Nov 23, 2023

The no-bullshit guide to hosting an Elixir app on Docker

Let's pretend our life depends on transmitting as much tutorial as possible in the least time. Okay, let's kick things off.

  1. Your code should be in a Git repository.
  2. Your remote machine should be running a version of Docker.
  3. I'm only going to focus on deployment and maintenance of the app, not the host server.

Write a Dockerfile

If you're using Phoenix, you don't have to write one. It generates a masterfully-written Dockerfile for you.

mix phx.gen.release --docker

It's one of the best ones I've ever seen. It's production ready and works with Mix releases.

Set up Docker Compose

Since we're not doing a multi-host or crazy deployment, Docker Compose is an excellent solution for raising the app quickly.

version: "3.8"
    build: .
      - "4000:4000"
      - SECRET_KEY_BASE=secret-key
      - DATABASE_URL=postgres://postgres:matteing-is-awesome@postgres:5432/postgres
        condition: on-failure
        delay: 5s
        max_attempts: 3
      - postgres
    image: postgres
    restart: always
    user: postgres
      - "5432:5432"
      POSTGRES_PASSWORD: matteing-is-awesome
      test: ["CMD-SHELL", "pg_isready"]
      interval: 1s
      timeout: 5s
      retries: 10

Change the configuration for anything that seems weird, and fill in your environment settings. I've taken the Postgres bits from their official documentation.

Clone and raise the app

git clone
sudo docker compose up -d

Note we used the -d flag--this tells Docker to run in detached mode, so the containers keep running in the background, following the restart policy.

It's up!

Tail the logs and check that deployment out! Nothing works the first time, so fix it and repeat.

sudo docker compose logs -f

Run migrations

Most likely, the first error you're going to get is a database error. You probably haven't run migrations yet.

sudo docker exec -it <app>-web-1 /app/bin/migrate

Deploying changes

After you've changed things in your app code, you've gotta rebuild the images and tell compose to restart the changed containers.

sudo docker compose up --build -d

One-off commands

This is a good introduction to a common maintenance item, which is executing one-off commands or entering the iex console.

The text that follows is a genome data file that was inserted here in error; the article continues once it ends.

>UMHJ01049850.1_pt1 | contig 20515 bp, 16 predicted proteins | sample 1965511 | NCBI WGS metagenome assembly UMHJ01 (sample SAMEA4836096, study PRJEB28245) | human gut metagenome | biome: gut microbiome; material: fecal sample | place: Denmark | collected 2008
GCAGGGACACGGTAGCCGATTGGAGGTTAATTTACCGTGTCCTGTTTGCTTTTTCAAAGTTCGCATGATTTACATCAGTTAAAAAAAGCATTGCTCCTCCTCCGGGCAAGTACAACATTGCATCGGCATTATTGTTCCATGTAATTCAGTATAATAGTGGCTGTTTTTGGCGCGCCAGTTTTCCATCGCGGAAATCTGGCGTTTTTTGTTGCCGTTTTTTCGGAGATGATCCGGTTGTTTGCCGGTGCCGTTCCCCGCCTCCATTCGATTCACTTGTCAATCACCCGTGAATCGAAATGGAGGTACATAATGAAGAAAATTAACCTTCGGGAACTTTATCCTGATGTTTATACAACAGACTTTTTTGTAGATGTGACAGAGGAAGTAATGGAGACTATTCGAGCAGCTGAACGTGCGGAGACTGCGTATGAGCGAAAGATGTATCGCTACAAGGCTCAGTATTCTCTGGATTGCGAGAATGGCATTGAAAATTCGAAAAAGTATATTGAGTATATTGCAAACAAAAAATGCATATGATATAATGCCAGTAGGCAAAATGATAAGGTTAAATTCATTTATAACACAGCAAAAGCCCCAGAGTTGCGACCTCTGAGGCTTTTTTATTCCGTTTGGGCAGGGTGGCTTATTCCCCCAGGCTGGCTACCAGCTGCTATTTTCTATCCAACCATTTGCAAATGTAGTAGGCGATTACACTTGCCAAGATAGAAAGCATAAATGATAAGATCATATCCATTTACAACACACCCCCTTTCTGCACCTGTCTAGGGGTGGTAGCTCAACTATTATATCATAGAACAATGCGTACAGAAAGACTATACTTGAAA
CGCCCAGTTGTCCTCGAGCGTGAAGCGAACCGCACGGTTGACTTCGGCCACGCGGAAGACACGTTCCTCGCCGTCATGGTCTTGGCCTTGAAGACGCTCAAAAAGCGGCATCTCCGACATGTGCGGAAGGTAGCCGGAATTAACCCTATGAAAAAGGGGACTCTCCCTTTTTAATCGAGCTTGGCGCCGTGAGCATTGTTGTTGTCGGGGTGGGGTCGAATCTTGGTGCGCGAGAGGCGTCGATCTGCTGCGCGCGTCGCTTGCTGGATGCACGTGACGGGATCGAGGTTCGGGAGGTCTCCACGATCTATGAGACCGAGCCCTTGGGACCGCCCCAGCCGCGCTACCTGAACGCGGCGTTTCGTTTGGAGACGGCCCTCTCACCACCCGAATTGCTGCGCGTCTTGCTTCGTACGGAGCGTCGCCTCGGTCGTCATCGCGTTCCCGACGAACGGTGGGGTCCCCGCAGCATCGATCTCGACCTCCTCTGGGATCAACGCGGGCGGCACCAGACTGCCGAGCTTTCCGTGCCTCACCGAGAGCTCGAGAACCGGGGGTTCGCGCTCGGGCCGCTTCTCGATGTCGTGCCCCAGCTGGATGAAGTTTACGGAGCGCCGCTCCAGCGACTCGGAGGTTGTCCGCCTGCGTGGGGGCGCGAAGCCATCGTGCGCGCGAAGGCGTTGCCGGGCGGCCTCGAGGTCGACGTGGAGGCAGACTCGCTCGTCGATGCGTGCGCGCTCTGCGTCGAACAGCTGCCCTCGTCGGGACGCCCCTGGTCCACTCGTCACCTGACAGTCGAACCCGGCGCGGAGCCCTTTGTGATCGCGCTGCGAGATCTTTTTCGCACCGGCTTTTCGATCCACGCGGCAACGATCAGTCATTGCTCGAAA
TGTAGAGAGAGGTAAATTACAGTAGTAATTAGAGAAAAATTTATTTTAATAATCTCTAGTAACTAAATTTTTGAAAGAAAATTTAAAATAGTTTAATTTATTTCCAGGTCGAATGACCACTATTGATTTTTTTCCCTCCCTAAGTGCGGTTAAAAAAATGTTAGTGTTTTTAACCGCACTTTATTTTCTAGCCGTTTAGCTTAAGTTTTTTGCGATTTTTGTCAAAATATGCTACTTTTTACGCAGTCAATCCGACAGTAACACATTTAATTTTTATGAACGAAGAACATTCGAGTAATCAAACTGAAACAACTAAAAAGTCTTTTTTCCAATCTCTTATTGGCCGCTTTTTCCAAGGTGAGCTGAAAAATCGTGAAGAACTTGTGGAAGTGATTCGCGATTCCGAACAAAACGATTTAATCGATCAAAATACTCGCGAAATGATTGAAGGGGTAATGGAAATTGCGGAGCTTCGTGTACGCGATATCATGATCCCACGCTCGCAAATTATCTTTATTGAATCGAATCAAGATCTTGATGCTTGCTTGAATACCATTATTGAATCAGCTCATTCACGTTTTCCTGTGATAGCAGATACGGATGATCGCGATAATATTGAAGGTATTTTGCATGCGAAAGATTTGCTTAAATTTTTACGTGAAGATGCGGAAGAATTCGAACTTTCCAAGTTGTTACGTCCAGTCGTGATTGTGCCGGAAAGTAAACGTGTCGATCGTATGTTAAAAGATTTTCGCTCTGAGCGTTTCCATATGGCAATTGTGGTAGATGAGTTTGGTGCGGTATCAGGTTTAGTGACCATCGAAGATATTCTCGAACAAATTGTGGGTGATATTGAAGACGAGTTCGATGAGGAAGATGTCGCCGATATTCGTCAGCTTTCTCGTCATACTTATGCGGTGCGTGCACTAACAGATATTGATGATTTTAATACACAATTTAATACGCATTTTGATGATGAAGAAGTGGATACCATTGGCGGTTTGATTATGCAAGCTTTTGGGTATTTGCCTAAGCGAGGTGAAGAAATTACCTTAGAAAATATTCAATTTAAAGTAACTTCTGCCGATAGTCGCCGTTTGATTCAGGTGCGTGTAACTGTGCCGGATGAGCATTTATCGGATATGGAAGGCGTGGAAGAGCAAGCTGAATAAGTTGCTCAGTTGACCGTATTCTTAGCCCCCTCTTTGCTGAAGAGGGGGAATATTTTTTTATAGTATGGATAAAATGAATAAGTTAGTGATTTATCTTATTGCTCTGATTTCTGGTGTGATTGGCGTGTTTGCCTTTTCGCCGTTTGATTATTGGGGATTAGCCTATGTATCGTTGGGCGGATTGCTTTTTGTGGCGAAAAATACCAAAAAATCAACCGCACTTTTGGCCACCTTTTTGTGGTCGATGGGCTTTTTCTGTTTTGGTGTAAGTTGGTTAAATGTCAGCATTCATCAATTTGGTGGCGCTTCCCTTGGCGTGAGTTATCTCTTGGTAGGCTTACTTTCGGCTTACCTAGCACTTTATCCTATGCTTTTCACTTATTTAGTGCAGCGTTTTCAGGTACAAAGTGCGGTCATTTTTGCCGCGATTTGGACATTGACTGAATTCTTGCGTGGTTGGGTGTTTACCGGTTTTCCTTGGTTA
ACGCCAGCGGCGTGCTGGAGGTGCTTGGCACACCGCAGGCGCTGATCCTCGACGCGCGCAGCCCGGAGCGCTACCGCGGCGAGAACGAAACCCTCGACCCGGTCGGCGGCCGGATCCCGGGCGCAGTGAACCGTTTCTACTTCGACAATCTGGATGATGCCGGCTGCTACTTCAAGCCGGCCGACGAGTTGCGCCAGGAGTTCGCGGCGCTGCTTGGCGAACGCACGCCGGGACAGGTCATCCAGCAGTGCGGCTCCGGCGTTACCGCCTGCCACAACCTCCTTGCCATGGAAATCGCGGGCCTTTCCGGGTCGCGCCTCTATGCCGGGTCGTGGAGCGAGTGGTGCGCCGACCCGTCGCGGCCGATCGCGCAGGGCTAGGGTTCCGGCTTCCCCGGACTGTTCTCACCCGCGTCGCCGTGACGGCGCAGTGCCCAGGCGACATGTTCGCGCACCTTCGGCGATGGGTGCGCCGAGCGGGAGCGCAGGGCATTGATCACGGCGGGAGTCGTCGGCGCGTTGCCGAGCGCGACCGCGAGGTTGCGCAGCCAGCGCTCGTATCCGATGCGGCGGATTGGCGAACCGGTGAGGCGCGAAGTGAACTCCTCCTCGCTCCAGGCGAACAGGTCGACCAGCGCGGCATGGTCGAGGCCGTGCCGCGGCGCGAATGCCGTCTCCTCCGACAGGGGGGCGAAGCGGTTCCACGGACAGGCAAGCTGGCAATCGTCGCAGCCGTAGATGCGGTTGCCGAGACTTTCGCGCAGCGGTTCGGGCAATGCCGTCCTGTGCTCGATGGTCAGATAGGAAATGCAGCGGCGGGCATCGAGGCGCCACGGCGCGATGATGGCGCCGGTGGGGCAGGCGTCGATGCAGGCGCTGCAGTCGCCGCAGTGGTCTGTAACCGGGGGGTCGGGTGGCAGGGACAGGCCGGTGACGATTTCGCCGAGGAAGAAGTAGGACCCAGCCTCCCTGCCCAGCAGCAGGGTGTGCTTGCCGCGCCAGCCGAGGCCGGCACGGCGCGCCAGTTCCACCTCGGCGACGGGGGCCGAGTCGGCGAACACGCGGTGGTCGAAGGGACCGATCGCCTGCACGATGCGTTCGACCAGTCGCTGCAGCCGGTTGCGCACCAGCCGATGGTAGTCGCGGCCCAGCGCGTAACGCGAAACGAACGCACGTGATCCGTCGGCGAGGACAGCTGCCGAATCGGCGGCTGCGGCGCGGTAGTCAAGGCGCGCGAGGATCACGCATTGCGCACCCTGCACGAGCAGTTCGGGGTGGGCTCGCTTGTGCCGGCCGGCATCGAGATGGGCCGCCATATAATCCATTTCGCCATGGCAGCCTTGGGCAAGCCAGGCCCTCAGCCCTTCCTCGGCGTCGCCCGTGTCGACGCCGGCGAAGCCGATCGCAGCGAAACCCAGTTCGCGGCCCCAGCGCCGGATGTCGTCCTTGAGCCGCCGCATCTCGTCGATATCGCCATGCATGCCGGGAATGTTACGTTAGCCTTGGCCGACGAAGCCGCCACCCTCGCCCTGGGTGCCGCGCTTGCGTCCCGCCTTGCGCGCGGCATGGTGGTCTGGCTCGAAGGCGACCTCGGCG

You interact with your app through a single binary, <appname>--in my case, athena. Here's all you can do with it.

sudo docker exec -it athena-web-1 /app/bin/athena
Usage: athena COMMAND [ARGS]

The known commands are:

    start          Starts the system
    start_iex      Starts the system with IEx attached
    daemon         Starts the system as a daemon
    daemon_iex     Starts the system as a daemon with IEx attached
    eval "EXPR"    Executes the given expression on a new, non-booted system
    rpc "EXPR"     Executes the given expression remotely on the running system
    remote         Connects to the running system via a remote shell
    restart        Restarts the running system via a remote command
    stop           Stops the running system via a remote command
    pid            Prints the operating system PID of the running system via a remote command
    version        Prints the release name and version to be booted

To start a shell:

sudo docker exec -it athena-web-1 /app/bin/athena remote
# => iex(athena@0963c349efc1)1>

Feedback from readers

A reader and good friend Giovanni Collazo noted that all the commands above include sudo. Adding yourself to the docker group in the system will allow you to overcome this limitation.

sudo groupadd docker
sudo gpasswd -a $USER docker
# refresh!
newgrp docker

If you're doing a production deployment, place a reverse proxy in front of the app, like Nginx, Caddy or Traefik. I am running my services in a local server at the moment, so it's not necessary for me, but for a production setup it's a must.

My favorite option is Caddy. Note that it's important to include the volumes section in the Docker compose--otherwise, Caddy will regenerate all certs on every boot.

That's all

The quickest and dirtiest guide to going from "zero" to "almost production ready" in an hour.

If you're going public, go through your compose file, harden the instance, and expose.

Enjoy your Elixirist days.